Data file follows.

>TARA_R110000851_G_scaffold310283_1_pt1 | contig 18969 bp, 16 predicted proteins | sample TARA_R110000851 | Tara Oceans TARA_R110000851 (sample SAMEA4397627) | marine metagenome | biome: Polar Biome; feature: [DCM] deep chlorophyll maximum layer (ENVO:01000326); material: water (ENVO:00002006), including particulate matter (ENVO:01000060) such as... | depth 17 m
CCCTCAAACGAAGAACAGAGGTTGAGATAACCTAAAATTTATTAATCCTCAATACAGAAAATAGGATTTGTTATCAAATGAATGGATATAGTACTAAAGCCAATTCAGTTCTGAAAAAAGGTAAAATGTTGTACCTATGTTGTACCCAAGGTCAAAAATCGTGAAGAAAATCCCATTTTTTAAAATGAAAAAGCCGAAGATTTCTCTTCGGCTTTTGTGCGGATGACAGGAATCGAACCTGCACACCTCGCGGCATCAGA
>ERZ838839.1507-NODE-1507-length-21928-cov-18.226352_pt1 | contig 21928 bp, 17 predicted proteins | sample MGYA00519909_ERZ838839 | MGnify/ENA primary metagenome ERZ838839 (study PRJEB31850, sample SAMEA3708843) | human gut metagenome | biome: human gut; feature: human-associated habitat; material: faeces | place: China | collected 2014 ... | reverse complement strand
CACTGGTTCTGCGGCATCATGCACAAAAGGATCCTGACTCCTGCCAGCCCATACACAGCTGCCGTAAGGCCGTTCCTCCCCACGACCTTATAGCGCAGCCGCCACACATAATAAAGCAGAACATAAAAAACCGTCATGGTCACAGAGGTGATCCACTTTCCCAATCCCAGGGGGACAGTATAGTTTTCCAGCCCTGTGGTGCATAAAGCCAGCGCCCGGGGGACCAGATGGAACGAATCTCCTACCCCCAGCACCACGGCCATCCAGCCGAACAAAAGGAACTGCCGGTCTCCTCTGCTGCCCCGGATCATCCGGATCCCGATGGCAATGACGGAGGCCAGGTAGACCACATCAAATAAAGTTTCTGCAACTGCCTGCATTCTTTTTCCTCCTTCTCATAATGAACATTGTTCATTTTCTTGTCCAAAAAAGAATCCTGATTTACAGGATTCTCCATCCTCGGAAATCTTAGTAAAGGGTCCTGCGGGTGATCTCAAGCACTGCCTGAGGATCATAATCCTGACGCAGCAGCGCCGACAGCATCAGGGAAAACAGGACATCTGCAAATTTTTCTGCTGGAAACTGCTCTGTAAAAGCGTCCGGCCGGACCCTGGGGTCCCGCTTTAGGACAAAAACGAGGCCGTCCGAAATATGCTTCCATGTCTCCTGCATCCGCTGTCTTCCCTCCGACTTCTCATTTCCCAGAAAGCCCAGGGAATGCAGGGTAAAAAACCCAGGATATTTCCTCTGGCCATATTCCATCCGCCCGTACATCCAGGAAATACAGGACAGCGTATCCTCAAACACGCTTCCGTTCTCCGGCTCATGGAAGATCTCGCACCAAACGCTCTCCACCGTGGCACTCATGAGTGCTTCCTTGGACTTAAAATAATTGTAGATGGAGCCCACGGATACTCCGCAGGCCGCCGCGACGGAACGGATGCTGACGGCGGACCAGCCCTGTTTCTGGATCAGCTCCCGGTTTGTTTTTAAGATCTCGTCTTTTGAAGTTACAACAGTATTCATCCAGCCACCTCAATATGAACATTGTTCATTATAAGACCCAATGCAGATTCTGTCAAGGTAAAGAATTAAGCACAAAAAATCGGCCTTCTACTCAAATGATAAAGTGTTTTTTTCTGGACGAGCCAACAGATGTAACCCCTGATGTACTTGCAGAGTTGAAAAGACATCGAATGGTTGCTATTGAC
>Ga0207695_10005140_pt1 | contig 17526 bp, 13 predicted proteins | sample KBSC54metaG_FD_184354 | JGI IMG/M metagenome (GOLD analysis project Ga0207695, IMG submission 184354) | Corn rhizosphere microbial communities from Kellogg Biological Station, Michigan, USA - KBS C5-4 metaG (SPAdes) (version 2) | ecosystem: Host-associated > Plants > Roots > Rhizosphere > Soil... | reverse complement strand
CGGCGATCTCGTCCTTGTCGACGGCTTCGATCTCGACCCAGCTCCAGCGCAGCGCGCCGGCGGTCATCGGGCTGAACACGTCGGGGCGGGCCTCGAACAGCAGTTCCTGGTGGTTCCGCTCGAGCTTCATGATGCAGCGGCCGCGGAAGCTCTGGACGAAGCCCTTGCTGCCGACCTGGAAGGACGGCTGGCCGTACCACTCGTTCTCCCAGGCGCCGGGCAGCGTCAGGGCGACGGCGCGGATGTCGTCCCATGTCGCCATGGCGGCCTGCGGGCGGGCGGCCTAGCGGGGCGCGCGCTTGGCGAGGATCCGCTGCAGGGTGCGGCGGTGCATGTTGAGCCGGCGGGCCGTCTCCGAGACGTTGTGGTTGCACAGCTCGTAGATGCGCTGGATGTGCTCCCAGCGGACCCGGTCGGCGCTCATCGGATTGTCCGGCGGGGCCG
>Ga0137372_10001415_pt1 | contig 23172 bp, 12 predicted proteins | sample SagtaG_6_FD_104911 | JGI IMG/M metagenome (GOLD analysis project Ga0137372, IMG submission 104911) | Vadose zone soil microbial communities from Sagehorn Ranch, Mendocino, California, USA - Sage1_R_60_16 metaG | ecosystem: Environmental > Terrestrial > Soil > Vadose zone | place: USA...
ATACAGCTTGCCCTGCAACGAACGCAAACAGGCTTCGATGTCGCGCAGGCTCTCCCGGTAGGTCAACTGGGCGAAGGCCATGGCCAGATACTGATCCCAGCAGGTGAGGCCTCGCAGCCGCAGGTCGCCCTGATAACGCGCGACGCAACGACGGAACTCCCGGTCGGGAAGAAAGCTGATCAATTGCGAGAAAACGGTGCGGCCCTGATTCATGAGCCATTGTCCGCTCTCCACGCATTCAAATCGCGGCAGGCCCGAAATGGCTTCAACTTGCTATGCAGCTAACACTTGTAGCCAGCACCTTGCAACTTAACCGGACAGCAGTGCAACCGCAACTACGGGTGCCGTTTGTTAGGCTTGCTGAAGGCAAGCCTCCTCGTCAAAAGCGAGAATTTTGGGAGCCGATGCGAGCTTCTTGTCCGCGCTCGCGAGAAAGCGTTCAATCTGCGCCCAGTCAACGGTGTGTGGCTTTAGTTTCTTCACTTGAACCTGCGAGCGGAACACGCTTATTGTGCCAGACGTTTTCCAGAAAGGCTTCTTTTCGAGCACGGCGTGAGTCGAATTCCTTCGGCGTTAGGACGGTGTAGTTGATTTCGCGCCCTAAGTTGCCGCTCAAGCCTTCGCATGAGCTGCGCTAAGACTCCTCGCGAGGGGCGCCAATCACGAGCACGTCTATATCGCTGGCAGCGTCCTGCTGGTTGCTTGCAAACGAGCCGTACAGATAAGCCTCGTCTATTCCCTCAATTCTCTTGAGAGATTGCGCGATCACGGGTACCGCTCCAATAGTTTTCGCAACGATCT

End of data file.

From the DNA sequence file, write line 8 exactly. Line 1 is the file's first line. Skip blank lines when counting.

ATACAGCTTGCCCTGCAACGAACGCAAACAGGCTTCGATGTCGCGCAGGCTCTCCCGGTAGGTCAACTGGGCGAAGGCCATGGCCAGATACTGATCCCAGCAGGTGAGGCCTCGCAGCCGCAGGTCGCCCTGATAACGCGCGACGCAACGACGGAACTCCCGGTCGGGAAGAAAGCTGATCAATTGCGAGAAAACGGTGCGGCCCTGATTCATGAGCCATTGTCCGCTCTCCACGCATTCAAATCGCGGCAGGCCCGAAATGGCTTCAACTTGCTATGCAGCTAACACTTGTAGCCAGCACCTTGCAACTTAACCGGACAGCAGTGCAACCGCAACTACGGGTGCCGTTTGTTAGGCTTGCTGAAGGCAAGCCTCCTCGTCAAAAGCGAGAATTTTGGGAGCCGATGCGAGCTTCTTGTCCGCGCTCGCGAGAAAGCGTTCAATCTGCGCCCAGTCAACGGTGTGTGGCTTTAGTTTCTTCACTTGAACCTGCGAGCGGAACACGCTTATTGTGCCAGACGTTTTCCAGAAAGGCTTCTTTTCGAGCACGGCGTGAGTCGAATTCCTTCGGCGTTAGGACGGTGTAGTTGATTTCGCGCCCTAAGTTGCCGCTCAAGCCTTCGCATGAGCTGCGCTAAGACTCCTCGCGAGGGGCGCCAATCACGAGCACGTCTATATCGCTGGCAGCGTCCTGCTGGTTGCTTGCAAACGAGCCGTACAGATAAGCCTCGTCTATTCCCTCAATTCTCTTGAGAGATTGCGCGATCACGGGTACCGCTCCAATAGTTTTCGCAACGATCT